In the first book, it was easy to feel sorry for Jessamine. She was so earnestly wistful about the life she wanted it was easy to be sympathetic. After all, the life of a Shadowhunter isn’t easy and it’s not the life she chose- how horrendous a life of that sort must be when it’s against everything you’ve ever wanted. Still, it’s harder to feel sorry for her this time around. She’s so purposefully self-deluding. She’s resentful and rude and flat-out refuses to adapt to reality and changing circumstances. It’s hard to feel any true sympathy for someone that purposefully disconnected from common sense. I understand that she has dreams, but she also has a stubborn streak a mild wide laced with an overgenerous share of hatefulness. I don’t feel sorry for her; I flat pity her.

The secondary characters are amazing. Sophie continues to grow. She’s not a creature in the shadows, for all that a large part of her job is to be exactly that, and she continues to gain appealing aspects. The dynamics between the Lightwood brothers are wonderful. It’s easy to see how certain traits stay in the Lightwood family. Sometimes Gideon and Gabriel have echoes of Alex and Izzy but they’re not mirrors. Gideon is especially intriguing. Gabriel is still young enough that he’ll take his father’s opinions as his own rather than investigate his own, but Gideon has gotten a see a little bit more of the world. He has all the Lightwood stiffness and then some but he also has the wounded charm of someone whose world has fallen around him. Woolsey Scott is just frickin’ hysterical, and I actually really liked Consul Wayland. He’s a very fair man who knows that what is fair isn’t always easy or even kind. Magnus is, as ever, gorgeous. He’s beautifully complicated, and I think Woolsey’s observation best sums up Magnus’ outlook across both series: you can’t save every wounded bird.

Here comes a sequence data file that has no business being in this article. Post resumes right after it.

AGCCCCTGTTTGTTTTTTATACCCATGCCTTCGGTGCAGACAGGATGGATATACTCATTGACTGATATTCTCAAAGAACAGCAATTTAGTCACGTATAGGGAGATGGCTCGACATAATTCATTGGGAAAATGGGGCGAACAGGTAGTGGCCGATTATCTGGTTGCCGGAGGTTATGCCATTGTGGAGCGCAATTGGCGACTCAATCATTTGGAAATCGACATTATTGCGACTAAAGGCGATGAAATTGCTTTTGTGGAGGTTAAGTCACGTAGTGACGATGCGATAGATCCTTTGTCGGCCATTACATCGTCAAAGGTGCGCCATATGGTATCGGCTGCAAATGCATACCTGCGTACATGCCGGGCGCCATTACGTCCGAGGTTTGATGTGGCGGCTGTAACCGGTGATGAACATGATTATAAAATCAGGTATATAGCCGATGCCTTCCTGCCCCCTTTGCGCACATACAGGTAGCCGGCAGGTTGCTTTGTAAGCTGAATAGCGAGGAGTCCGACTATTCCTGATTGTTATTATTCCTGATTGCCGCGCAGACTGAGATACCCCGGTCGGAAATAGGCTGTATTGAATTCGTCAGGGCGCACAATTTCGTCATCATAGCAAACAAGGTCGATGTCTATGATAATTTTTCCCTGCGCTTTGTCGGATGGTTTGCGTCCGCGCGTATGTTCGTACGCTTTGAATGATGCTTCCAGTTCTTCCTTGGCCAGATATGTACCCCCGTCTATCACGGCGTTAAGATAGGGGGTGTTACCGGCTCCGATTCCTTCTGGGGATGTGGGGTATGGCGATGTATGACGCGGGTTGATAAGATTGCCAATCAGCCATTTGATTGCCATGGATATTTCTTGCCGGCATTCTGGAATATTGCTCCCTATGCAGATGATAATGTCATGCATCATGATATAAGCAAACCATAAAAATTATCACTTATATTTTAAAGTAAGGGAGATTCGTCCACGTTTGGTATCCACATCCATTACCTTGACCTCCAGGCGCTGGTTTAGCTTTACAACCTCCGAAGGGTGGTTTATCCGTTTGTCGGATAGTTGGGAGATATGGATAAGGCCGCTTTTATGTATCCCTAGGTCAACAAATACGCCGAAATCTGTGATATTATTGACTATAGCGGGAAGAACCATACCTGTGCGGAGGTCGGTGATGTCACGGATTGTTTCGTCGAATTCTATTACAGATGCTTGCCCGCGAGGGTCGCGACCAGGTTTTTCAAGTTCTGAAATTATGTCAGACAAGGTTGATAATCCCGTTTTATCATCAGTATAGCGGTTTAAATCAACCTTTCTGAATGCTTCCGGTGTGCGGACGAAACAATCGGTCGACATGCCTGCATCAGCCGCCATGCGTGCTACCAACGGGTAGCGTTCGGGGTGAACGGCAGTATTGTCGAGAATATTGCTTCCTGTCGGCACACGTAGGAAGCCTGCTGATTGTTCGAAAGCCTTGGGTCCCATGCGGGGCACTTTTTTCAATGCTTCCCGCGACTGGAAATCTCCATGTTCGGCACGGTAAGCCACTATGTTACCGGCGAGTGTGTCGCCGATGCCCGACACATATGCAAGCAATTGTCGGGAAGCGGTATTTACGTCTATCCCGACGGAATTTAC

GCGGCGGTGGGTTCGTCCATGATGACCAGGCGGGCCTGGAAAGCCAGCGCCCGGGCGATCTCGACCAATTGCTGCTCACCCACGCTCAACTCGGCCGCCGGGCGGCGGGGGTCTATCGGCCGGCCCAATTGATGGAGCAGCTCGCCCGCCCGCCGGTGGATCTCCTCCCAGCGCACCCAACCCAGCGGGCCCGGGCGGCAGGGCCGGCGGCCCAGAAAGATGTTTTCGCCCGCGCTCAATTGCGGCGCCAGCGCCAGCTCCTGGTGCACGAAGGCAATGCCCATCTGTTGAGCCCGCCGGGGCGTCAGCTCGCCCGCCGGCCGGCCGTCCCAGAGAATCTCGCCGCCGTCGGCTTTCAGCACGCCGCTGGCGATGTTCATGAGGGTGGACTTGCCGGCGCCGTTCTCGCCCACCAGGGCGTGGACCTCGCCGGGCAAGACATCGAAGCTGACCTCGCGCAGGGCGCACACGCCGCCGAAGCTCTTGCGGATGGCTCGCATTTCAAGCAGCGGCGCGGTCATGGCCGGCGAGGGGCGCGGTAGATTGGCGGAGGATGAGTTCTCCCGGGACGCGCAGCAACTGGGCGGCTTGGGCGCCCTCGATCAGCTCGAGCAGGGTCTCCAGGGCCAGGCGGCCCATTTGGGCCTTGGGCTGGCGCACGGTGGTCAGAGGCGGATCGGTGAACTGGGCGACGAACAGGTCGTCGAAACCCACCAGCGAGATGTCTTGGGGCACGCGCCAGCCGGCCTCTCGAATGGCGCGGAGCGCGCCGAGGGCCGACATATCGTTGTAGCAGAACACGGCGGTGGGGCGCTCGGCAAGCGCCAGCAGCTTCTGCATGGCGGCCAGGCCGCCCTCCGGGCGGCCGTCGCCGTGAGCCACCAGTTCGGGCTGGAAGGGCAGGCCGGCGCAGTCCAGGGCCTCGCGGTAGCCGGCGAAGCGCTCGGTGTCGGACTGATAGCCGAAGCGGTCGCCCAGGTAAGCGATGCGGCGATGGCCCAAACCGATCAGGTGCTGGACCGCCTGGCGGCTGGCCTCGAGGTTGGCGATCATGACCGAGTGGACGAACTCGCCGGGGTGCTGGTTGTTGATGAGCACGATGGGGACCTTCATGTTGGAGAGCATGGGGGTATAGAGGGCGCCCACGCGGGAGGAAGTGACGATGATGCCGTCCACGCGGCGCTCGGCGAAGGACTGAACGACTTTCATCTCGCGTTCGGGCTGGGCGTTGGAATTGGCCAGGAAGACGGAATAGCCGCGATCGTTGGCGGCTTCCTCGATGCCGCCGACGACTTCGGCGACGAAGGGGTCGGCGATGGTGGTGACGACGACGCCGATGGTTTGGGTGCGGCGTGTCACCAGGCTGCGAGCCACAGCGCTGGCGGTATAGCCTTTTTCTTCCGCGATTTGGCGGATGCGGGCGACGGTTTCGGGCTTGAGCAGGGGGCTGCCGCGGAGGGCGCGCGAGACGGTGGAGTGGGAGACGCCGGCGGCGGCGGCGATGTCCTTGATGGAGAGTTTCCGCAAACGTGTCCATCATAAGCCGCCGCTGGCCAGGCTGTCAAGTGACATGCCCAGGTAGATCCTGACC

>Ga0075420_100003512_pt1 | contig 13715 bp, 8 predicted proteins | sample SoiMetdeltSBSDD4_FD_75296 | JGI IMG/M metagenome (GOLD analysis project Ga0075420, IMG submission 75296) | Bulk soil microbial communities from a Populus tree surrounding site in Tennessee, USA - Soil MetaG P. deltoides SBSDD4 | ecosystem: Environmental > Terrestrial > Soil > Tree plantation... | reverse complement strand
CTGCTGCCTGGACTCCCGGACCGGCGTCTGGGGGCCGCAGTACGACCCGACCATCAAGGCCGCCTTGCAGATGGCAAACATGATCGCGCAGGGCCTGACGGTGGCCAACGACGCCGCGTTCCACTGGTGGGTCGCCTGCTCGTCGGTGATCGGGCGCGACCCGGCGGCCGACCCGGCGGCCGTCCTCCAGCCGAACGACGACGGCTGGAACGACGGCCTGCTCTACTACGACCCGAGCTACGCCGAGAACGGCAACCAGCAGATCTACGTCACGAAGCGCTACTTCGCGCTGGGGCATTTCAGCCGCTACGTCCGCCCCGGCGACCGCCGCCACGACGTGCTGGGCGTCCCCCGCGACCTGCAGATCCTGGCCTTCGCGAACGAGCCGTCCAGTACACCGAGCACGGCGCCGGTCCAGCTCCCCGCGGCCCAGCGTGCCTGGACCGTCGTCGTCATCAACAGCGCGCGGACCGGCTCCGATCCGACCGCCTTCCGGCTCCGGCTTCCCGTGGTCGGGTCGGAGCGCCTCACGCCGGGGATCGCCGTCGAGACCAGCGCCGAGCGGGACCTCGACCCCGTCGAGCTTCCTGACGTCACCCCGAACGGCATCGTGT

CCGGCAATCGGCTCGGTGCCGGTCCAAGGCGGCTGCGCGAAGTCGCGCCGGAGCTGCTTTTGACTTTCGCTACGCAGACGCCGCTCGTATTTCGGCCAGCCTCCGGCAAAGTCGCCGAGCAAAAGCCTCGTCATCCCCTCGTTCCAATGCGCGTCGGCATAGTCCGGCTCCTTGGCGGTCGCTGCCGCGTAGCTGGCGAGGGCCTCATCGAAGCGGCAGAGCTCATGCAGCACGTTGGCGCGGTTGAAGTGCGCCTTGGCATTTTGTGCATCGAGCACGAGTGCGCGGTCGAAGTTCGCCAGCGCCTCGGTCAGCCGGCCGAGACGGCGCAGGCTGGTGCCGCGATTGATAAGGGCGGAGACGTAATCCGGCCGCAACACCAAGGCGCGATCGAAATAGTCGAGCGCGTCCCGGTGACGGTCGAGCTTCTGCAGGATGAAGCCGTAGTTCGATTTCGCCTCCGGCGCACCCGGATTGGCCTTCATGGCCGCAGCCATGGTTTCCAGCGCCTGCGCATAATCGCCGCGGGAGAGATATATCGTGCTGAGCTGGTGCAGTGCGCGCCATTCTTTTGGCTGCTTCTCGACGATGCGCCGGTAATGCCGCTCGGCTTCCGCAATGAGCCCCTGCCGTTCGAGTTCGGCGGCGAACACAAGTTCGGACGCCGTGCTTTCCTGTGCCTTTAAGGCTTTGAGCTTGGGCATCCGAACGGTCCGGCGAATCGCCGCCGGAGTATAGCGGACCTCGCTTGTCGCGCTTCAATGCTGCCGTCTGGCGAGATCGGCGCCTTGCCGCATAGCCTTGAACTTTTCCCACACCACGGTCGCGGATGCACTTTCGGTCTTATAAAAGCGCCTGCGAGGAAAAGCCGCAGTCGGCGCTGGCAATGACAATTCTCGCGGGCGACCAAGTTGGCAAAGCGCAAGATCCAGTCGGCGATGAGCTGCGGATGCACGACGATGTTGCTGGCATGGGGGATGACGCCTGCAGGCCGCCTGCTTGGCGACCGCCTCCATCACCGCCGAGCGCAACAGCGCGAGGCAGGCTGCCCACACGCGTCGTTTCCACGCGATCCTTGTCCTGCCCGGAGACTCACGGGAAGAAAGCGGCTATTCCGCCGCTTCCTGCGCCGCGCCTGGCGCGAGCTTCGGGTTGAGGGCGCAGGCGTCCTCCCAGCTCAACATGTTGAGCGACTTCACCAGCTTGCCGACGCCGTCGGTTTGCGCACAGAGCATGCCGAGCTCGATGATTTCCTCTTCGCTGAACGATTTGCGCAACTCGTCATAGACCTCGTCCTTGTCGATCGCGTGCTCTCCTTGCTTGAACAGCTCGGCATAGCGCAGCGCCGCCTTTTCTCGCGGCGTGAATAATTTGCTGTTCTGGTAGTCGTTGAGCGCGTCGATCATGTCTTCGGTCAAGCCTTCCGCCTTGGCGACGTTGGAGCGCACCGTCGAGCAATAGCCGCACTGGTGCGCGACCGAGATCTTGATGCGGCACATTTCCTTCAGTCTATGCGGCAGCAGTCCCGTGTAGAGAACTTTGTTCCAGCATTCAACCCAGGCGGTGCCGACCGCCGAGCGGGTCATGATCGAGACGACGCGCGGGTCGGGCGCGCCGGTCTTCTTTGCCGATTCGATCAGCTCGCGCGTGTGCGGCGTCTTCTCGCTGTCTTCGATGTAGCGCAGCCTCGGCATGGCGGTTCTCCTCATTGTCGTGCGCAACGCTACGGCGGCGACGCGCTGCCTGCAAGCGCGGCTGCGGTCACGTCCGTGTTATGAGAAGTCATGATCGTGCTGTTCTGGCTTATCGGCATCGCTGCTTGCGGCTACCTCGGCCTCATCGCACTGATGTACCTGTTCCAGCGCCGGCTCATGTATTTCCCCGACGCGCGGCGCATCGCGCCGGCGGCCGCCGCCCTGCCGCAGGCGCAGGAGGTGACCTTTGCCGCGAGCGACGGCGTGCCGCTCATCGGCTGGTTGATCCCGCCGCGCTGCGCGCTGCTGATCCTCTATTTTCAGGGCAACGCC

Interestingly enough, Tessa is fairly stationary. It’s not that she doesn’t continue to grow and develop but that she’s caught between so many other people that she ultimately ends up in very nearly the place she started. In the first book she was caught between Will and the chance to rescue her brother; here she’s caught not only between Will and Jem but by the expectations placed upon her by the London Shadowhunters and the continuing mystery of her origins. And I love it. We know that Tessa is going to be around long after those in the Institute turn to dust. It’s a fact of her life, an unavoidable consequence of what she is, very much akin to standing still while the rest of the world moves on without you. It’s heart-breaking- but it’s also encouraging because we see how she can approach that with grace and unfailing spirit.

And remember that JG that Jace finds in the Silent City?

Be on the lookout.

Until next time~